Enhancing visibility and control of Shadow IT
By Sean Duca June 23, 2015
- ‘Our goal as security professionals should be one of enablement, not curtailment’
- Two realities need to be confronted: Lack of visibility, and the BYO‘X’ trend
SHADOW IT is a trend that is catching the attention of CIOs (chief information officers) across the Asia Pacific region, as they consider its security implications and how to best stay on top of the situation.
Put simply, the term ‘Shadow IT’ refers to employees using IT solutions without corporate approval.
The concern is understandable, as unauthorised technology could create new vulnerabilities in the network.
It’s important to acknowledge however that this trend shouldn’t be feared. We live in an era where individual SaaS (Software-as-a-Service) vendors maintain an increasing amount of our corporate data.
And for good reasons, as these cloud-based services provide organisations with near-instant access to advanced capabilities that allow teams to remain a step ahead of their competition.
Our goal as security professionals should be one of enablement, not curtailment. Therefore we need to approach Shadow IT with a pragmatic view: How can we better support the business’ needs while keeping risk in check?
Visibility is key
An effective strategy must confront two realities. First, most security operations lack the transparency needed to keep a close eye on an organisation’s use of SaaS offerings.
Simply put, you can’t control what you can’t see. That’s not to say you want to ransack the company in a search and destroy mission against rogue cloud-based users; that could very well lead to you disrupting business growth.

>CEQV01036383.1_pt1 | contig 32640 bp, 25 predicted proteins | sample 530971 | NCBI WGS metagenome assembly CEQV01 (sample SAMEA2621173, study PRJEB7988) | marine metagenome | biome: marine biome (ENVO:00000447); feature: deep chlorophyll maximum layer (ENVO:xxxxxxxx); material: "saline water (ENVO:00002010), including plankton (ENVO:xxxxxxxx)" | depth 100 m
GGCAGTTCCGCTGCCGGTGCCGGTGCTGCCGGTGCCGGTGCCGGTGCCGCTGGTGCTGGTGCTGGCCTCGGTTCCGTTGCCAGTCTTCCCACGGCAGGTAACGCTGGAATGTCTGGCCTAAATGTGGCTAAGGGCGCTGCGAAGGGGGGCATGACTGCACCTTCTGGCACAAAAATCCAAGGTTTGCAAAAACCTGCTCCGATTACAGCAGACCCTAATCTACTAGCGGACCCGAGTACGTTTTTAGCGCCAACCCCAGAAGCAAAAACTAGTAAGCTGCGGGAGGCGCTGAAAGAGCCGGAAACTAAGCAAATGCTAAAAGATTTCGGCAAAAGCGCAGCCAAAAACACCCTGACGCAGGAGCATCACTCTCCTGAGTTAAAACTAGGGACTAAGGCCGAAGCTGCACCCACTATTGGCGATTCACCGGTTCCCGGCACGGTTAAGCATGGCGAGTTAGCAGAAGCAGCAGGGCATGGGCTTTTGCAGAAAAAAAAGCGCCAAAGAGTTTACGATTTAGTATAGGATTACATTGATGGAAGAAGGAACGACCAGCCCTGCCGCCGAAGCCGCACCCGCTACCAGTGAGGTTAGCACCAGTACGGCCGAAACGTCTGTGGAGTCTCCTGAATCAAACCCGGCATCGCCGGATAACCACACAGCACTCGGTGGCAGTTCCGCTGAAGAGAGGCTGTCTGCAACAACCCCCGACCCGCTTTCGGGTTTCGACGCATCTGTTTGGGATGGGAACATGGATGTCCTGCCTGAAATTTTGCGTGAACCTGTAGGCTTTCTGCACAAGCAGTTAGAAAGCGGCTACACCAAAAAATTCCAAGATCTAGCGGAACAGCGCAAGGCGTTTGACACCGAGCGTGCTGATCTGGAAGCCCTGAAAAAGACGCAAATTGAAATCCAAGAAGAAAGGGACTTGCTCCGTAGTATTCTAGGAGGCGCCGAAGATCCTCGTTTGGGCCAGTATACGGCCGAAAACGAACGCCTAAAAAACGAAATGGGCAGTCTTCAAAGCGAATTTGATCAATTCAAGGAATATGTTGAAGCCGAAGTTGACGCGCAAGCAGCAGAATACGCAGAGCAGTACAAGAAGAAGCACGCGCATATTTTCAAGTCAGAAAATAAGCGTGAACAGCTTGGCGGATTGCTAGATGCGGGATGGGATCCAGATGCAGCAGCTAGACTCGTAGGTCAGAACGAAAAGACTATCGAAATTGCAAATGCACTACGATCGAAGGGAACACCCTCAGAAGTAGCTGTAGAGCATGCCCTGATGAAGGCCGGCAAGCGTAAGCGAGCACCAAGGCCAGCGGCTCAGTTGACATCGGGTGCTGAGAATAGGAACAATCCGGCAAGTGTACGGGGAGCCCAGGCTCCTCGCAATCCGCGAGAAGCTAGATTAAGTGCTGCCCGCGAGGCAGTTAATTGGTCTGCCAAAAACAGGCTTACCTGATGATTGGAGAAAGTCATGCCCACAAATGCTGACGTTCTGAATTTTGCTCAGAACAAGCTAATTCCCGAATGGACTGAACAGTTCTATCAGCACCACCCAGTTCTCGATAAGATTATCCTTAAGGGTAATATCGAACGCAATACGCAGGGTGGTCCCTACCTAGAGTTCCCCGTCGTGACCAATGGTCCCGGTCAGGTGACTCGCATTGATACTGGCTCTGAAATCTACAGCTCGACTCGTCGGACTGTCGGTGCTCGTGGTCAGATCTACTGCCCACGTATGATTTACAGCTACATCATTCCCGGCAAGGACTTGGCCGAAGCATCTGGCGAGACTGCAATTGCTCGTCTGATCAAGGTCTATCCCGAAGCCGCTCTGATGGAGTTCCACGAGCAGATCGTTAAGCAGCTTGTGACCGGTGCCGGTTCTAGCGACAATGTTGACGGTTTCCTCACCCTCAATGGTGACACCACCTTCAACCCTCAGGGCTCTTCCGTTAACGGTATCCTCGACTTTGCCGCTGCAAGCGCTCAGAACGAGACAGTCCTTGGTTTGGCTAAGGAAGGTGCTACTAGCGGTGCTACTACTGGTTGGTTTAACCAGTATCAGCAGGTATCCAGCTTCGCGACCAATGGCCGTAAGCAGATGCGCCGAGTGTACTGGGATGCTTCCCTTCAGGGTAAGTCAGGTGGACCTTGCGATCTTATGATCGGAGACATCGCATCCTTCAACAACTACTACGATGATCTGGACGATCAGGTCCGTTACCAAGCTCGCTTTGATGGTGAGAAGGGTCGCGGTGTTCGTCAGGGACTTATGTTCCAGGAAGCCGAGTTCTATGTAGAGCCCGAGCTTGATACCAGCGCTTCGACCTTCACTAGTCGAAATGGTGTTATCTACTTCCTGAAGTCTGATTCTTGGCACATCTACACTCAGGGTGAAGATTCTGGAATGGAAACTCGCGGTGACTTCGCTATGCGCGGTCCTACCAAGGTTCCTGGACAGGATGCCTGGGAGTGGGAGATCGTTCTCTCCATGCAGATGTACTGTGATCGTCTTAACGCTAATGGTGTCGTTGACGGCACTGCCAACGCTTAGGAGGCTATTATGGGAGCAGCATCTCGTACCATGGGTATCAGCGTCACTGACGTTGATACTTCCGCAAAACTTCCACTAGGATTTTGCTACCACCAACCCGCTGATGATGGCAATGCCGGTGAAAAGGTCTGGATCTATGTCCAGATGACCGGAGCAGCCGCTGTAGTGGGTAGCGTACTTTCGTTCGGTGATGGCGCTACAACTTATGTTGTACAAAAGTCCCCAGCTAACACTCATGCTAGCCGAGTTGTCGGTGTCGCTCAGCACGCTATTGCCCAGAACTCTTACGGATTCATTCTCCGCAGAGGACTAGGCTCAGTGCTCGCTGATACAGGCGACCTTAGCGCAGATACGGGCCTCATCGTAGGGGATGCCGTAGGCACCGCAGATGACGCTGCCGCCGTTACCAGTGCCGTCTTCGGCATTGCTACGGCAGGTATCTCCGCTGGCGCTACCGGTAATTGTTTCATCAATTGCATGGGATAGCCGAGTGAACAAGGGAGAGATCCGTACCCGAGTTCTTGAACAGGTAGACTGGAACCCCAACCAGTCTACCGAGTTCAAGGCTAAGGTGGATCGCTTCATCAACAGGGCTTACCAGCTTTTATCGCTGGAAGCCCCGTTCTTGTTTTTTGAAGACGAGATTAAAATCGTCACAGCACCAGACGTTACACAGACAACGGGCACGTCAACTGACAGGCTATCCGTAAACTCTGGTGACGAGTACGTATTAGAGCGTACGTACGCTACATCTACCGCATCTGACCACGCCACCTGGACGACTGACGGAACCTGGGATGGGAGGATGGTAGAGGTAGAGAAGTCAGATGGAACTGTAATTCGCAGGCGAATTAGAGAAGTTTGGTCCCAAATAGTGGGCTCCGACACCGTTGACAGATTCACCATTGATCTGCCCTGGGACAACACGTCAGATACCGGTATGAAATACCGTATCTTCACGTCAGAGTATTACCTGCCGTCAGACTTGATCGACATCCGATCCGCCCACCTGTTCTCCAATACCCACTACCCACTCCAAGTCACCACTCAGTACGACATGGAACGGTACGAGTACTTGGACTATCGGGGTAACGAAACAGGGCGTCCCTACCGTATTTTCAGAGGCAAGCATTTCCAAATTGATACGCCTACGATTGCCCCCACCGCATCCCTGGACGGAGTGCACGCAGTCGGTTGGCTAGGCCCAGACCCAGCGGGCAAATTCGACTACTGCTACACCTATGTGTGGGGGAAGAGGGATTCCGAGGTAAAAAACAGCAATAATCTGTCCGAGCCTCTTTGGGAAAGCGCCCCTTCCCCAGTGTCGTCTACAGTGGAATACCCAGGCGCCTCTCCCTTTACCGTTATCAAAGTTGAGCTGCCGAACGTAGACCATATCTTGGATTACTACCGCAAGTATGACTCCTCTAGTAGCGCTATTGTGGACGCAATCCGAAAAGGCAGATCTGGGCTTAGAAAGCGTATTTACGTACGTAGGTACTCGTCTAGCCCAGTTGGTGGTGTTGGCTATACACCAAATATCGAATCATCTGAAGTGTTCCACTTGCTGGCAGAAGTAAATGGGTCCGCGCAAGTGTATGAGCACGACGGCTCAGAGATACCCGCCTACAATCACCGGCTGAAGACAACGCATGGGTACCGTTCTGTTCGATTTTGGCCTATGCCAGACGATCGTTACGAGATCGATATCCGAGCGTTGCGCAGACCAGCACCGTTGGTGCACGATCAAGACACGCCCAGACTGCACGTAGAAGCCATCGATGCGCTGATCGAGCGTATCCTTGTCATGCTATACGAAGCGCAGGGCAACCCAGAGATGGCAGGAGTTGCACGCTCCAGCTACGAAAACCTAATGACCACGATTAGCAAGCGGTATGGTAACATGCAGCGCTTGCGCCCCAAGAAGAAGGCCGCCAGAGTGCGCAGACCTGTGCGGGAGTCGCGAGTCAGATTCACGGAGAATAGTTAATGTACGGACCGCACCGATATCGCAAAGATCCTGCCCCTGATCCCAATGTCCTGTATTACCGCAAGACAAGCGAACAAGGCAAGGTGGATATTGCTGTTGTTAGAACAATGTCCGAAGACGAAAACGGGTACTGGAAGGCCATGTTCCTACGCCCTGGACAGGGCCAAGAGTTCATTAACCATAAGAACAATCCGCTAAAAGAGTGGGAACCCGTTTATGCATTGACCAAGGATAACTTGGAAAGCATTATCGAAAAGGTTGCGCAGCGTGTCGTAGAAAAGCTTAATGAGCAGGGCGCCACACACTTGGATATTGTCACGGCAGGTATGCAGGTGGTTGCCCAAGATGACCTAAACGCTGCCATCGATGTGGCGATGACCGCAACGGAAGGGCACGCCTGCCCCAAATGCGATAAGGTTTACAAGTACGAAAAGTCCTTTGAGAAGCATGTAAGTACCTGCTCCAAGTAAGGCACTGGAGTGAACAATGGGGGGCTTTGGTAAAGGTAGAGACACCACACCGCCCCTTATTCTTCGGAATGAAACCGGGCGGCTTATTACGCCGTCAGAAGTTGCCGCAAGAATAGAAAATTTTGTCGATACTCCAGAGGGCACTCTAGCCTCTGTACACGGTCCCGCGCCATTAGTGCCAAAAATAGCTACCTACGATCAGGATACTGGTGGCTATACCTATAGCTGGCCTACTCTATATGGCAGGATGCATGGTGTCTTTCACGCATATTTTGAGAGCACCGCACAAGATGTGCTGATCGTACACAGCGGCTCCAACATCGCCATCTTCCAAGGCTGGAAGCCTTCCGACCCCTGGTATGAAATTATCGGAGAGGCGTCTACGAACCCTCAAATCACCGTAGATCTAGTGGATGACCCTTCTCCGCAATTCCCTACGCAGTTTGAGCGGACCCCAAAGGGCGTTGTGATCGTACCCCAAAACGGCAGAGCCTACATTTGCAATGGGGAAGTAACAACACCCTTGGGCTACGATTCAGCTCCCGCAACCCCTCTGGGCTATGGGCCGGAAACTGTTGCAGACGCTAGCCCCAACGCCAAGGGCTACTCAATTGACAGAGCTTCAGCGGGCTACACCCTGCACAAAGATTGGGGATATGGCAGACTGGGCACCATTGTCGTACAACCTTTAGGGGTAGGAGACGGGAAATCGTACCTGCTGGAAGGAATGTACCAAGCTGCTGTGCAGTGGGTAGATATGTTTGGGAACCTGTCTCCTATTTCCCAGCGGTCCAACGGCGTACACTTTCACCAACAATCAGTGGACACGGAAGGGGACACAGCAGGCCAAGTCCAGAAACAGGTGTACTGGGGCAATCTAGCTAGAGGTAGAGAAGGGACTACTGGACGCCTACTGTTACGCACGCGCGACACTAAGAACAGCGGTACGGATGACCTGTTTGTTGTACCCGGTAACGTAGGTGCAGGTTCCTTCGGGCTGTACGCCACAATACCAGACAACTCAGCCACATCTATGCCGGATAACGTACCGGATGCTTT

But you may want to identify usage patterns that can be used to drive corporate-level adoption of specific services.
If these services benefit one group, they might benefit the entire company.
Here’s where it becomes important to have a security solution in place which can safely enable the applications that are critical to a business’ success, while blocking applications that bring unnecessary risk.
To achieve this, next-generation firewalls were built to recognise thousands of unique applications, including those delivered over a SaaS-based model.
This not only brings visibility into the services Shadow IT organisations are firing up, it can also be used as an effective means of establishing control.
In some cases you might make the quick determination that a SaaS offering simply introduces too much risk.
A next-generation firewall provides the ability to enforce usage through both application and user-based policies. This provides the granular control needed to enable access for a single individual (your CEO who demands access to his Box account), a group (e.g. HR), or an entire company.
Some organisations have tied these policies to compliance programmes to ensure teams undergo basic usage training before they’re given access.
The ‘BYO’ conundrum
The second reality we need to confront is the one created through corporate Bring Your Own ‘X’ policies.